The phrase “no pain, no gain” is commonly used as a motivational mantra in the fitness world. As a trainer, I firmly believe in pushing yourself past your comfort zone. But I don’t believe in pushing yourself into an unhealthy state. I believe exercise should be fun (or at least somewhat enjoyable). It should leave you feeling strong, healthy, and accomplished. Not miserable, discouraged, or beaten up.
So how much is too much? That varies from person to person, but the best way to determine whether you should go harder or go home is to look at how your body recovers post-workout. Some soreness and fatigue are par for the course, but the bounce back should be relatively quick. Pay attention if your exhaustion or soreness lasts for days or you experience dizziness or nausea post-workout.
Those symptoms and others are your body’s way of telling you that something you’re doing isn’t working. Typically, it’s nothing that a few modifications to your training and lifestyle won’t fix. Still, it’s always a good idea to consult your doctor to ensure nothing more serious is happening.
Delayed Onset Muscle Soreness
No one likes to wake up to sore, stiff muscles. But it happens, especially when you are just starting a workout program. Why? Because for muscles to grow, you have to apply stress, which results in microscopic tears in the fibers. As the fibers repair, the muscle becomes stronger. So, to use more gym lingo, you’ve got to break it down to build it up! Usually, the pain subsides within a day or two. However, in some cases, it increases 48 to 72 hours post-workout. Known as Delayed Onset Muscle Soreness, or DOMS, this typically occurs when you go overboard, doing too much too soon. Jumping into a half-marathon when you’ve never run more than three miles, for example, or lifting more weight than you can handle.
While it’s not necessarily dangerous, it is a sign that you may need to back off, slow down, and return to a gradual increase in your activity levels. If the soreness lasts for more than 72 hours or is accompanied by a lack of urination or dark urine, seek medical attention, as these can be signs of a more severe kidney condition. Try foam rolling, stretching, and warming up before your workout to avoid or alleviate sore muscles.
Exercise Fatigue Syndrome
It sounds like a phony excuse to get out of gym class, but Exercise Fatigue Syndrome (EFS) is real. More than just that “spent” feeling you get after your favorite spin class, EFS is characterized by extreme lethargy and loss of energy. According to the Jacksonville Orthopaedic Institute, it may be accompanied by other symptoms like headaches, dizziness, nausea, shortness of breath, elevated heart rate, and muscle and joint pain during exercise. While that sounds like a good reason to skip the gym and binge Netflix, the good news is that several factors within your control can restore your energy.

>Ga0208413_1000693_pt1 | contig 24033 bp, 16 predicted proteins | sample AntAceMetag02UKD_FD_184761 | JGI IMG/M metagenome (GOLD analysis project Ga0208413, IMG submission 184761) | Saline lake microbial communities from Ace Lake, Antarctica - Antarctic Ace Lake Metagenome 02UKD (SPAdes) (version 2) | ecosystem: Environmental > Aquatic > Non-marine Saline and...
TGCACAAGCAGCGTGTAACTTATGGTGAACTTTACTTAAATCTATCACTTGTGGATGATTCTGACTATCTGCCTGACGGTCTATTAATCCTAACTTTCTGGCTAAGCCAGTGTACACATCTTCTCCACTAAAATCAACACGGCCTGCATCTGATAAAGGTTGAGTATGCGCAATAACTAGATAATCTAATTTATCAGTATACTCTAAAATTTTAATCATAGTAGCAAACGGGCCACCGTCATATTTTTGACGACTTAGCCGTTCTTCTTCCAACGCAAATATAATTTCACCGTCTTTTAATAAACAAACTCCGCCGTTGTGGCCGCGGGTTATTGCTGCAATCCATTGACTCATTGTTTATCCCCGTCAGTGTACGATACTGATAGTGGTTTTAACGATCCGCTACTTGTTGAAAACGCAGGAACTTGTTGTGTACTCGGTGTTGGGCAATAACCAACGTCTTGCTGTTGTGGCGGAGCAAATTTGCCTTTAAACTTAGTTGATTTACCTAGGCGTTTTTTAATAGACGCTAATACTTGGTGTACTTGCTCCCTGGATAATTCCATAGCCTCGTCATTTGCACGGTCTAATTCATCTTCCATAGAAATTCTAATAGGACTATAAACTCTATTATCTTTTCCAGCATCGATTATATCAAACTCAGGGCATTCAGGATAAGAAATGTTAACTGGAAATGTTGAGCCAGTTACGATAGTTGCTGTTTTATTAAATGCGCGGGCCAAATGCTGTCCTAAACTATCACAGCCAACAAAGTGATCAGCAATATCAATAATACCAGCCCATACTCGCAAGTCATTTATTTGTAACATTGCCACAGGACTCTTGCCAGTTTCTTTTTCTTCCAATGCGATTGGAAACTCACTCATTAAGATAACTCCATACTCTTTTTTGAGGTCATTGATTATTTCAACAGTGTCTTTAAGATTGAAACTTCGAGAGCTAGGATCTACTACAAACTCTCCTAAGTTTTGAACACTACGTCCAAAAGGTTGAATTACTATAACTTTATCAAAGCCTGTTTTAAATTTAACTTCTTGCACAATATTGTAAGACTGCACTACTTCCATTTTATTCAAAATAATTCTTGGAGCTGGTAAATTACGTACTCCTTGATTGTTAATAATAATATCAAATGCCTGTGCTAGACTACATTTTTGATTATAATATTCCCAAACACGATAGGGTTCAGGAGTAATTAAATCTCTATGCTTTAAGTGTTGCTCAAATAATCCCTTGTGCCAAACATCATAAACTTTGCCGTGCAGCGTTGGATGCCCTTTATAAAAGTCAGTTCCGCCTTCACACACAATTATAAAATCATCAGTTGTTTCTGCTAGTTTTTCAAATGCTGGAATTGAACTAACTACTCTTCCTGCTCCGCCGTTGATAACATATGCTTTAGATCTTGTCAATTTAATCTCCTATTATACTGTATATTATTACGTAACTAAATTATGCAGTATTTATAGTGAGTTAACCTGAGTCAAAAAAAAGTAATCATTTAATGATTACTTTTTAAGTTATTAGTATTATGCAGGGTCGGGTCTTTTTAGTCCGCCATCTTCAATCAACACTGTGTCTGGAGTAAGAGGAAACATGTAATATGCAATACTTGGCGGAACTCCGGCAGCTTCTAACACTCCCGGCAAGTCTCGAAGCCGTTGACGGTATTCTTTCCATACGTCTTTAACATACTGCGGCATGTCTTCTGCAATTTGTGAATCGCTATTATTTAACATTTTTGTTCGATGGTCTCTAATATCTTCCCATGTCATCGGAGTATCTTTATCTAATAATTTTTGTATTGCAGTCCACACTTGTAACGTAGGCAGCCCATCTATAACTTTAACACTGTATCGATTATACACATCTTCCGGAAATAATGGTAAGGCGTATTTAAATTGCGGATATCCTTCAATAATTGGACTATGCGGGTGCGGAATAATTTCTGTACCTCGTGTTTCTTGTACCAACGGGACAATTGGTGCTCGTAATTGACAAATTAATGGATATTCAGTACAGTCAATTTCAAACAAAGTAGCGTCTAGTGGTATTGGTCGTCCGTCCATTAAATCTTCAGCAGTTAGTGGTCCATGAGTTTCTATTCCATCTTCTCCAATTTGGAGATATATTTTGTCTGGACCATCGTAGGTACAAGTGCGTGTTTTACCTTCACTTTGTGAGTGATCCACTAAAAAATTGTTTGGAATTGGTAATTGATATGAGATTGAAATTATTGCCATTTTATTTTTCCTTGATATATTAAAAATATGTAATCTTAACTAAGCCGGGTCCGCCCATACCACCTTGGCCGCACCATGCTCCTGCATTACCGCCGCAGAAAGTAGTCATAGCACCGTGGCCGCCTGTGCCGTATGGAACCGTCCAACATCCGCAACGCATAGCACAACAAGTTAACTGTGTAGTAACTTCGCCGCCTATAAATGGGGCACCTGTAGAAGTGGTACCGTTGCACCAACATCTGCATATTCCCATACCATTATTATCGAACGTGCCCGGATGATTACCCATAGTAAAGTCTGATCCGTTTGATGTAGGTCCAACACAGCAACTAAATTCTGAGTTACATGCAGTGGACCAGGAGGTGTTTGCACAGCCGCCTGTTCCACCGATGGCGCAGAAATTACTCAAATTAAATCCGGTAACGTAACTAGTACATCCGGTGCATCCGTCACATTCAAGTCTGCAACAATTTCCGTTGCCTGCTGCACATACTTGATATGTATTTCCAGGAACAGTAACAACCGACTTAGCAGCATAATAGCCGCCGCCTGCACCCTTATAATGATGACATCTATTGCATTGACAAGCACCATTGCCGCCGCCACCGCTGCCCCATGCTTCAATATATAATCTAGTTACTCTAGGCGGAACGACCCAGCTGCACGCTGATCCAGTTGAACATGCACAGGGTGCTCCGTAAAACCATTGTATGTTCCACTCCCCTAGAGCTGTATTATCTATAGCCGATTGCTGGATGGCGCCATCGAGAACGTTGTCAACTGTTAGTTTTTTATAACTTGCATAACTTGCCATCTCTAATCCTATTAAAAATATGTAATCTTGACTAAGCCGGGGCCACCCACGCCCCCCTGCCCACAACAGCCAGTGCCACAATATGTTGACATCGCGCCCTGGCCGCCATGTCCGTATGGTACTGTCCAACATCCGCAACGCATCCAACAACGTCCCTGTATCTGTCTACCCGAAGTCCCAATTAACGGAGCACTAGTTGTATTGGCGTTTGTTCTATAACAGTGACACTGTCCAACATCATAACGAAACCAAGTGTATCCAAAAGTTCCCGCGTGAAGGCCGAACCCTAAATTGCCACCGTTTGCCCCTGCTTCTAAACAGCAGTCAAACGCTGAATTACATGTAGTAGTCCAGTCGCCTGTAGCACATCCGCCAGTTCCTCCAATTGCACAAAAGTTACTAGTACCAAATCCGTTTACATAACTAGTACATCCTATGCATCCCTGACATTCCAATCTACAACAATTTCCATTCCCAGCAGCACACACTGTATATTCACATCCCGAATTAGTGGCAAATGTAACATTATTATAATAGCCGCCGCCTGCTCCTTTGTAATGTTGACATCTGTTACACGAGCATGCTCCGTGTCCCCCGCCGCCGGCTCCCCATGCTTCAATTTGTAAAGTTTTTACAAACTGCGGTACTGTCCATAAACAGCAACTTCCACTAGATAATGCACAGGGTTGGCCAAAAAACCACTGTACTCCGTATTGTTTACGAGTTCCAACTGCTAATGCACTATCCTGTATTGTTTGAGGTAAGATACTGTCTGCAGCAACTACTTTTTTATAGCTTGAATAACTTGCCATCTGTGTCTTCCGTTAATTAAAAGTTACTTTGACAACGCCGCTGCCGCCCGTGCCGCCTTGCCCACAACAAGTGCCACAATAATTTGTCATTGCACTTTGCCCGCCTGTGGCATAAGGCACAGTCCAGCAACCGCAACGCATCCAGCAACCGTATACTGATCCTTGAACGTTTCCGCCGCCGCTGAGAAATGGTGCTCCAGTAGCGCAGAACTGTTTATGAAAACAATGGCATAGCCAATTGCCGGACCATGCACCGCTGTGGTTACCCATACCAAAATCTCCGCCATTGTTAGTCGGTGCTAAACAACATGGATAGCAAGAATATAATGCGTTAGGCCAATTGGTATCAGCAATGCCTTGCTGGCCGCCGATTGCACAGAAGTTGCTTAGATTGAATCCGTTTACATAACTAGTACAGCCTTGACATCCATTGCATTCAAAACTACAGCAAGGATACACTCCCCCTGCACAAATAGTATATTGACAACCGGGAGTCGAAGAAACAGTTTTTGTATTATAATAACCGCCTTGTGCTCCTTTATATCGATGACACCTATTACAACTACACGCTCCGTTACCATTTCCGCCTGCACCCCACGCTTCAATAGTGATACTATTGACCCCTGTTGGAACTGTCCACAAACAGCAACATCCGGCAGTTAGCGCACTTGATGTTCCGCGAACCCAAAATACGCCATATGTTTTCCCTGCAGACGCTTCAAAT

The first is nutrition. Ensure you’re fueling your body with the proper nutrients like proteins, carbs, and healthy fats and drinking plenty of water. Next, don’t overtrain. Yes, it’s exciting when you start to see results, but sometimes more is just more. Schedule rest days into your workout routine to give your body time to recover and repair. And speaking of rest, lack of sleep plays a significant role in your daily energy. Aim for at least 7-8 hours a night for optimal results. If you do all of the above and are still suffering, check with your healthcare professional to rule out any thyroid problems, cardiovascular issues, or underlying illnesses (looking at you, COVID) that can affect your energy and performance.
Heart Rate Recovery
There are few things I love more than a workout that gets the heart pumping, blood flowing, and sweat pouring. Interval and HIIT workouts are a great way to accomplish that. There’s nothing like a 30-second burst of speed to elevate your heart rate and torch some calories. However, it’s not that 30 seconds of anaerobic activity that determines your fitness level. How quickly you recover from it tells you what you need to know about your heart health. Your Heart Rate Recovery (HRR) is one of the most effective ways to determine whether you are at increased risk for heart disease or a heart attack.
HRR is not one size fits all. An elite athlete, for example, will likely have a much quicker HRR time than the average person. Age, genetics, and lifestyle can also influence HRR, even in people who exercise regularly. So how do you determine your HRR? In today’s high-tech world, the information is literally at your fingertips with almost all fitness trackers.
If your HRR is slower, you can do a few things to improve it. Start by moving your body more regularly to build your cardiovascular endurance. The CDC recommends 150 minutes of moderate-intensity physical activity and two days of strength training per week for adults. That can include walking, running, cycling, swimming, and any other activity that elevates the heart rate. Other ways to improve your HRR include following a heart-healthy diet, maintaining a healthy weight, and, if you are smoking, stop! If you are otherwise healthy and your HRR is still slow or is accompanied by shortness of breath, dizziness, nausea, or chest pains, seek medical attention. Your cardiovascular health is not something to leave to chance.
Exercise is always a good idea, but too much of a good thing is possible. That’s not an excuse to quit; it is permission to listen to your body. Don’t ignore the signs and signals it’s giving you; if a problem persists, see your doctor. You only get one body to go through life. Honor and take care of it; it will take care of you.
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